Acquisition - If the performing organization does not have the human resources to fill one or more roles needed to finish the project, the required team member can be obtained from out-side the organization as a contractor, or the corresponding work can be given to a source out-side the performing organization. We will cover more on this aspect when we deal with Procurement Management & Planning.
Virtual teams - The process of working for an organization from outside its physical location is called telecommuting. The Internet (along with other technological advances, such as teleconferencing, cellular phones, and pagers) makes it possible to telecommute from your home in the same city where the organization is or from a location on the other side of the globe with almost the same ease. Teams composed of telecommuters are called virtual teams because the team works together on the same project without holding face-to-face meetings. It is not difficult to find people who have worked on virtual teams and have never seen the other team members face to face. I have worked on several such teams, and I’m sure either you have or you will in the near future. The virtual team format expands the team definition to offer the following benefits:
• People working for the same organization but living in different locations can join the same team.
• A needed expert can join a team even if the expert does not live in the same location as the rest of the team.
• The organization has the option to accommodate employees who can only work from certain locations for a certain period of time.
• Due to the availability of asynchronous communication means, such as e-mail and online bulletin boards, it is possible to form a team of members who have different work hours or shifts.
• Virtual teams eliminate or reduce the need to travel by using means of communication that are abundantly available, such as e-mail, video conferencing, and the World Wide Web. This enables organizations to perform projects that were previously impossible due to the anticipated travel expenses.
Note that because the virtual team members are not at the same location and do not have regular face-to-face meetings, effective communication is that much more important for the success of the project being performed by the virtual team. Therefore, communication management is crucial to the success of virtual teams.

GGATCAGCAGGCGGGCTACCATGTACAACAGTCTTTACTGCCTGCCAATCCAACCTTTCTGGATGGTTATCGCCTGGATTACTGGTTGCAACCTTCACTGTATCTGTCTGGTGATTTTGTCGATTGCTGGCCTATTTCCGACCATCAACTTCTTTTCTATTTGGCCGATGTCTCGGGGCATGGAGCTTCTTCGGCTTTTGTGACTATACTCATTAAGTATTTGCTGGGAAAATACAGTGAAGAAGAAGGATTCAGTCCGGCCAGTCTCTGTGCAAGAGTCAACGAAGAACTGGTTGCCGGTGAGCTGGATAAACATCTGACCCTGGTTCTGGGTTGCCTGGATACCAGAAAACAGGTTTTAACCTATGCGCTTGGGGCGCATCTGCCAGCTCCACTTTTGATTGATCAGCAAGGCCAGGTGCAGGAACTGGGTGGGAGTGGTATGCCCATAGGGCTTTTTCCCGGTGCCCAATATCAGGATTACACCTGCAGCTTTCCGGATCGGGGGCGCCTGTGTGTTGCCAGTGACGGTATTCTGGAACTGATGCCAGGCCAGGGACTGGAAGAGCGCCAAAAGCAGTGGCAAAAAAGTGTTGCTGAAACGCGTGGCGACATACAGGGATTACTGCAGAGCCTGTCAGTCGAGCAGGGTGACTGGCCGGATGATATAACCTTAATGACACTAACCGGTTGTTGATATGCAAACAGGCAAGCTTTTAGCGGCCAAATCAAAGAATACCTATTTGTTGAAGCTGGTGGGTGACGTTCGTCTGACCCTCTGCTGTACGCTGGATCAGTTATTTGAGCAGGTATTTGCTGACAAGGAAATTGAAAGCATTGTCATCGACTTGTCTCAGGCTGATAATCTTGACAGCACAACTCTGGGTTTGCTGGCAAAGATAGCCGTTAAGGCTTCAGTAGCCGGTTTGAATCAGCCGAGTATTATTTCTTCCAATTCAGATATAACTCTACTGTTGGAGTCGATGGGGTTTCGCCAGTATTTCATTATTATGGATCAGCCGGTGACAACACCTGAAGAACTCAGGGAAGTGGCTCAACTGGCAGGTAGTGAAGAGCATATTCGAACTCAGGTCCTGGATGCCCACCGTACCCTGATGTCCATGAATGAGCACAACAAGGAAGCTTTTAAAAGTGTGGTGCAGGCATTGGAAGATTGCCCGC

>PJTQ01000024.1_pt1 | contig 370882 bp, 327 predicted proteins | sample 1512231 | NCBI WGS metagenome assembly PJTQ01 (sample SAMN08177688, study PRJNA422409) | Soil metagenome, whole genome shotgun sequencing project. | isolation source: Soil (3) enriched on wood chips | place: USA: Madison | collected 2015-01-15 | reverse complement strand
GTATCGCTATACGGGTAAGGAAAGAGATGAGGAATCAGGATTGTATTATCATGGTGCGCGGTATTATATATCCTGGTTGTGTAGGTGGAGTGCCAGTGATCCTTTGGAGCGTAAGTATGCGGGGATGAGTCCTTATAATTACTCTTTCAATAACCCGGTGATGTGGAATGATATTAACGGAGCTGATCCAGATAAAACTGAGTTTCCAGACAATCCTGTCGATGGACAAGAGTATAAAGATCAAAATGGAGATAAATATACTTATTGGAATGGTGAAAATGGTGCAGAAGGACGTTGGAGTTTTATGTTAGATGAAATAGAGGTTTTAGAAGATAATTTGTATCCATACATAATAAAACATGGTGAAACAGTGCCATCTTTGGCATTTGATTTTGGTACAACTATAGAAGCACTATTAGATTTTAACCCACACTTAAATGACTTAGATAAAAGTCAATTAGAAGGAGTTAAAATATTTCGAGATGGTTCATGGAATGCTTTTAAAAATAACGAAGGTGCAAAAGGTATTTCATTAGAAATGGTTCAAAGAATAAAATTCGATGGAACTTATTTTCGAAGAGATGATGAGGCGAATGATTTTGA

The team you are going to acquire could be a team at one location or a virtual team, and a team member might be from your organization or from outside your organization.
Output of Acquiring the Project Team
The output of this whole process is “The Project Team”. This was a no brainer I guess. But, as a project manager you need to document various other things. Just getting the team isn’t the end of the road. You need to create:
• Project staff assignments - This document contains the list of individuals assigned to the project. It can also include memos sent to team members, the project organization chart, and the schedule with the names inserted.
• Resource calendars - This document includes the time periods for which each assigned member can work on the project. Possible schedule conflicts, commitments to other projects, and times when a team member is not available can also be recorded.
• Updates to the project management plan - As a result of staff assignments, some parts of the project management plan will be modified. For example, the project team is acquired by matching the staffing requirements specified in the staffing management plan to the candidates. You hardly get a perfect match and in most cases you go with the best available match. During the process of acquiring the project team, you might realize that the staffing management plan needs to be updated. Other updates to the staffing management plan might come from the following sources:
o Performance issues
o Changing workloads
Prev: Big Picture of HR Management
Next: Developing the Team